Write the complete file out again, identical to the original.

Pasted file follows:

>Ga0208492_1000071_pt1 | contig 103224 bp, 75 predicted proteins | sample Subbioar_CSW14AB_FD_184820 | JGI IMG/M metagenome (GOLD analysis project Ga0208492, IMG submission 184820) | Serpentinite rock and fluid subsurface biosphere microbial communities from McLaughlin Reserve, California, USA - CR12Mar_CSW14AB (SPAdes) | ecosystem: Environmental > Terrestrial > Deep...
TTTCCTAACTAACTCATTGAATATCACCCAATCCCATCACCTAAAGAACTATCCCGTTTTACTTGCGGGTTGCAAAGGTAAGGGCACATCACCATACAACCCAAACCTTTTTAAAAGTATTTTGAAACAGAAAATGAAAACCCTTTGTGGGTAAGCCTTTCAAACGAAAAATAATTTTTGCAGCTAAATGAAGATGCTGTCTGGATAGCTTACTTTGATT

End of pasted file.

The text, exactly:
>Ga0208492_1000071_pt1 | contig 103224 bp, 75 predicted proteins | sample Subbioar_CSW14AB_FD_184820 | JGI IMG/M metagenome (GOLD analysis project Ga0208492, IMG submission 184820) | Serpentinite rock and fluid subsurface biosphere microbial communities from McLaughlin Reserve, California, USA - CR12Mar_CSW14AB (SPAdes) | ecosystem: Environmental > Terrestrial > Deep...
TTTCCTAACTAACTCATTGAATATCACCCAATCCCATCACCTAAAGAACTATCCCGTTTTACTTGCGGGTTGCAAAGGTAAGGGCACATCACCATACAACCCAAACCTTTTTAAAAGTATTTTGAAACAGAAAATGAAAACCCTTTGTGGGTAAGCCTTTCAAACGAAAAATAATTTTTGCAGCTAAATGAAGATGCTGTCTGGATAGCTTACTTTGATT